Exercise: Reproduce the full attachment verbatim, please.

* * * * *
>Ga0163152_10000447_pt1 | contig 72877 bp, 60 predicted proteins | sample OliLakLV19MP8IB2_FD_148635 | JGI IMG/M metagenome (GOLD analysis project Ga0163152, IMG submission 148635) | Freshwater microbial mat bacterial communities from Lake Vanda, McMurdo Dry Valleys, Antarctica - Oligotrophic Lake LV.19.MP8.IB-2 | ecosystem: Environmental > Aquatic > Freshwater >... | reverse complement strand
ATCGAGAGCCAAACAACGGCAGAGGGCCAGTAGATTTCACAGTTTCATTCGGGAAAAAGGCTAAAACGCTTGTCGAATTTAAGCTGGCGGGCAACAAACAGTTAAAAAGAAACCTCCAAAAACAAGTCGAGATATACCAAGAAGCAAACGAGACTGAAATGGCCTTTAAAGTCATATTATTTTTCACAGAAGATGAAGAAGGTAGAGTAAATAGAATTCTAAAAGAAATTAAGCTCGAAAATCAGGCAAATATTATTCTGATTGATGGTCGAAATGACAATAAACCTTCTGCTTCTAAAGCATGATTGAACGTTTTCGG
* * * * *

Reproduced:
>Ga0163152_10000447_pt1 | contig 72877 bp, 60 predicted proteins | sample OliLakLV19MP8IB2_FD_148635 | JGI IMG/M metagenome (GOLD analysis project Ga0163152, IMG submission 148635) | Freshwater microbial mat bacterial communities from Lake Vanda, McMurdo Dry Valleys, Antarctica - Oligotrophic Lake LV.19.MP8.IB-2 | ecosystem: Environmental > Aquatic > Freshwater >... | reverse complement strand
ATCGAGAGCCAAACAACGGCAGAGGGCCAGTAGATTTCACAGTTTCATTCGGGAAAAAGGCTAAAACGCTTGTCGAATTTAAGCTGGCGGGCAACAAACAGTTAAAAAGAAACCTCCAAAAACAAGTCGAGATATACCAAGAAGCAAACGAGACTGAAATGGCCTTTAAAGTCATATTATTTTTCACAGAAGATGAAGAAGGTAGAGTAAATAGAATTCTAAAAGAAATTAAGCTCGAAAATCAGGCAAATATTATTCTGATTGATGGTCGAAATGACAATAAACCTTCTGCTTCTAAAGCATGATTGAACGTTTTCGG